Philly heads for confusion as Kaiser climbs aboard

Just when everything seemed to be going so well, the Philadelphia Orchestra has hired Michael Kaiser as a consultant to help out with income policy and future strategy.

Kaiser’s record is mixed. He helped London’s Royal Opera House out of a deep pit of despond, leaving before the job was done, but the latter half of his decade in charge of Washington’s Kennedy Center was marred by inertia, jobs for pals and general retreat. The Center has thrived again since his departure.

Philadelphia musicians might like to be reminded that Kaiser in Washington hired his friend Christoph Eschenbach, a conductor they overwhelmingly rejected, at the highest music director salary in the US.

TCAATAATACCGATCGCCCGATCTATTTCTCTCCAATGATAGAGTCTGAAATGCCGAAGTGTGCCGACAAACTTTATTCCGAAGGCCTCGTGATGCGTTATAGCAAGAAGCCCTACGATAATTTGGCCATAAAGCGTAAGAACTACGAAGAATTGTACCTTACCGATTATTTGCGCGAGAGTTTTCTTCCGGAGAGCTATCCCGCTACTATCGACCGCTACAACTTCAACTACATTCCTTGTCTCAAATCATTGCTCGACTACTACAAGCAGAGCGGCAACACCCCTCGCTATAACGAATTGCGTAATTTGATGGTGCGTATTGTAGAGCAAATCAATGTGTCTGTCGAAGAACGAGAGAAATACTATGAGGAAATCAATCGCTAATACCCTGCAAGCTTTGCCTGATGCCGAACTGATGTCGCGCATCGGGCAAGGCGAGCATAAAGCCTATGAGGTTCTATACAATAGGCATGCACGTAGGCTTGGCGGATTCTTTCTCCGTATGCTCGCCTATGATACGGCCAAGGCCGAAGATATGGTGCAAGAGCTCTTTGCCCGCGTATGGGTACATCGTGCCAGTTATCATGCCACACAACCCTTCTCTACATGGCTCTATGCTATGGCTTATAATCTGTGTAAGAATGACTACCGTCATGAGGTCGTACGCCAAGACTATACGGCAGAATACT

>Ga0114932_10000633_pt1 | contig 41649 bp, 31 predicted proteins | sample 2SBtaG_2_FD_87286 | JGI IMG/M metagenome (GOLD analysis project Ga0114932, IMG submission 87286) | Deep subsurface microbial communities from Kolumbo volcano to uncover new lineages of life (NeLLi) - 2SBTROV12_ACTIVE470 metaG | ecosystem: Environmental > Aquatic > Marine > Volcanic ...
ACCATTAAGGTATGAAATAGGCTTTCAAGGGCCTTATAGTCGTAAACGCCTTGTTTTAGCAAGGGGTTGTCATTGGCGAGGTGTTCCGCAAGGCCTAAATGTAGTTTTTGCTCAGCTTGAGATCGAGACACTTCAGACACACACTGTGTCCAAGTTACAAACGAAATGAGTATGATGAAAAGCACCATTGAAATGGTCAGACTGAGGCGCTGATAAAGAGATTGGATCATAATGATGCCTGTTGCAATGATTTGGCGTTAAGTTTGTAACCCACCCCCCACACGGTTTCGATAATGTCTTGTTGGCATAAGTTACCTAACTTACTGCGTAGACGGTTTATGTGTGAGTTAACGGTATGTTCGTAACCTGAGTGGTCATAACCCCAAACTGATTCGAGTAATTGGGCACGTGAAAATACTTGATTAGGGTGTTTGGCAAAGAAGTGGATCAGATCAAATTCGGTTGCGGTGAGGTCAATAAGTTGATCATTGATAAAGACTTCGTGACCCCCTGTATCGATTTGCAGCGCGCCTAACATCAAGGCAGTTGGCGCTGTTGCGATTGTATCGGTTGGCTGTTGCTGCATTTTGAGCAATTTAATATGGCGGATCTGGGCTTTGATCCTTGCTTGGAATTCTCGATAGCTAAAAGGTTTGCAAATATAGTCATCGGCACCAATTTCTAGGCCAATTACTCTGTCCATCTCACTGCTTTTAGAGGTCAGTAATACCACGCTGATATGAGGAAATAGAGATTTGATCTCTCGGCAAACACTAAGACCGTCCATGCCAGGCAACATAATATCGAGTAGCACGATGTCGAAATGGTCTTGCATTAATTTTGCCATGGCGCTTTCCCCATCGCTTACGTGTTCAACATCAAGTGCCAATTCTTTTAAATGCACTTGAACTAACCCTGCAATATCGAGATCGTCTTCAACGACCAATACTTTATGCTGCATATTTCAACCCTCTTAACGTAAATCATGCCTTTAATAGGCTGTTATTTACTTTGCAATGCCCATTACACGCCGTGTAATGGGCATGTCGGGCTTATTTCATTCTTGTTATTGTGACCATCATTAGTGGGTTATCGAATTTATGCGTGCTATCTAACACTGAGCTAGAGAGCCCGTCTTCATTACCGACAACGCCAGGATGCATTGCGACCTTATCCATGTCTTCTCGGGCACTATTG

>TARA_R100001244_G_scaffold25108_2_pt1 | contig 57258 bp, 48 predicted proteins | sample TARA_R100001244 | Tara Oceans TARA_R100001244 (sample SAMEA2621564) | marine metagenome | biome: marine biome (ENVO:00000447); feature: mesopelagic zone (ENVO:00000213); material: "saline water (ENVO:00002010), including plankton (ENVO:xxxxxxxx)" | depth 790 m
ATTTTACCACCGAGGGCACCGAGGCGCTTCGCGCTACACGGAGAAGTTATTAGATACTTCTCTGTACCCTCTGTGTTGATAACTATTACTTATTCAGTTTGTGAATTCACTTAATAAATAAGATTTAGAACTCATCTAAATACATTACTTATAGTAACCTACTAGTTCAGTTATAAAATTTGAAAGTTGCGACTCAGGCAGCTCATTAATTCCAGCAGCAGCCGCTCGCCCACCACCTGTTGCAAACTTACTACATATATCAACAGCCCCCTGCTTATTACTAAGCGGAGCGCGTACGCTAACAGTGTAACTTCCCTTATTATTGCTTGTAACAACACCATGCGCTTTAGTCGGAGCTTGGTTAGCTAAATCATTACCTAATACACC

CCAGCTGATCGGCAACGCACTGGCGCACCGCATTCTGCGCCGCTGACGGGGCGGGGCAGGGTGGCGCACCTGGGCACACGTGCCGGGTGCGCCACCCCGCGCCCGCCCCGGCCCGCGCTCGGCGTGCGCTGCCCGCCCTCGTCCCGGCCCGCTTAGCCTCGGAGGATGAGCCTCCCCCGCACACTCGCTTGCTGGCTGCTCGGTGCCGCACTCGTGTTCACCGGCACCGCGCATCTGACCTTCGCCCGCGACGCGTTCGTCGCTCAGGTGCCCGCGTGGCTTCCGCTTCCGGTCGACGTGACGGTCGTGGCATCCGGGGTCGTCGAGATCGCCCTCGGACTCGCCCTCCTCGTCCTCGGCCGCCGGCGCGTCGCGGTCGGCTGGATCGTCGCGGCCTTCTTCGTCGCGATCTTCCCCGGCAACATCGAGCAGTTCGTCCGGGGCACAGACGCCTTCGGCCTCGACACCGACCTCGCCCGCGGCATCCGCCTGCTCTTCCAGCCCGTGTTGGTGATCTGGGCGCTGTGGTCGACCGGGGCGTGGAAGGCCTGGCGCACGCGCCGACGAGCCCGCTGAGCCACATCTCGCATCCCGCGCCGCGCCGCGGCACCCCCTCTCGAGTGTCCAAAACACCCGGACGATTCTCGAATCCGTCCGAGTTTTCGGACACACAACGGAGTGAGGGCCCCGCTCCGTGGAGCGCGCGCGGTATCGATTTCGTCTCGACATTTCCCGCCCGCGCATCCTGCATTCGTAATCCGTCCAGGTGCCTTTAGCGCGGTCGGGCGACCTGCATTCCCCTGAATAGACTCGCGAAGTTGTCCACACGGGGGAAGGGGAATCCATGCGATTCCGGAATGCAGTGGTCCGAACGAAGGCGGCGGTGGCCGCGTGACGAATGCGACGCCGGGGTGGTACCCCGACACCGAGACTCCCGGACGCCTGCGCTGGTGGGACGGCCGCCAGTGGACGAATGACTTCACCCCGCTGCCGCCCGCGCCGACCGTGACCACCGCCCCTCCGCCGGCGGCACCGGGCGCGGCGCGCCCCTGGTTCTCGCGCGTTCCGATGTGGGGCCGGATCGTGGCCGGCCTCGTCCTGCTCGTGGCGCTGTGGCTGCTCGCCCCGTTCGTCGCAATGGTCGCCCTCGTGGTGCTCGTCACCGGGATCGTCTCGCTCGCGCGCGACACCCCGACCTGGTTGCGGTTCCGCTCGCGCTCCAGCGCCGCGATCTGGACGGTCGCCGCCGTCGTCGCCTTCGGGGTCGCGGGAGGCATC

That Philadelphia should now need Kaiser’s non-FDA tested brand of snake-oil is cause for despair.

 

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  • Does that woman Vulgamore do ANY work? Surely “wage negotiations and future strategy” are precisely what she gets paid for.

  • Alison Vulgamore has a base salary of at least $450K and they have to engage Kaiser to assist on wage negotiations and future strategy. (?!?) And people need to ask why the American orchestra business is in trouble…. Clearly that board of directors have their heads up their bums.

  • Arts consultant Kaiser is known for stating that an arts entity can’t cut its way to excellence or prosperity. Unfortunately, the Philly Bd., having declared a faux bankruptcy in 2011 in order to rob its musicians of their defined benefit pension plan and cut wages by 20%, has evidently never heard of Kaiser’s maxim. Unless there’s a further extension, the “play and talk” phase of the current negotiation is up tomorrow.

    • Addendum:
      The Philadelphia Orchestra is one of the crown jewels of the entire orchestra world. It’s maddening that its board doesn’t seem to understand or treat the Orchestra with the respect that it deserves.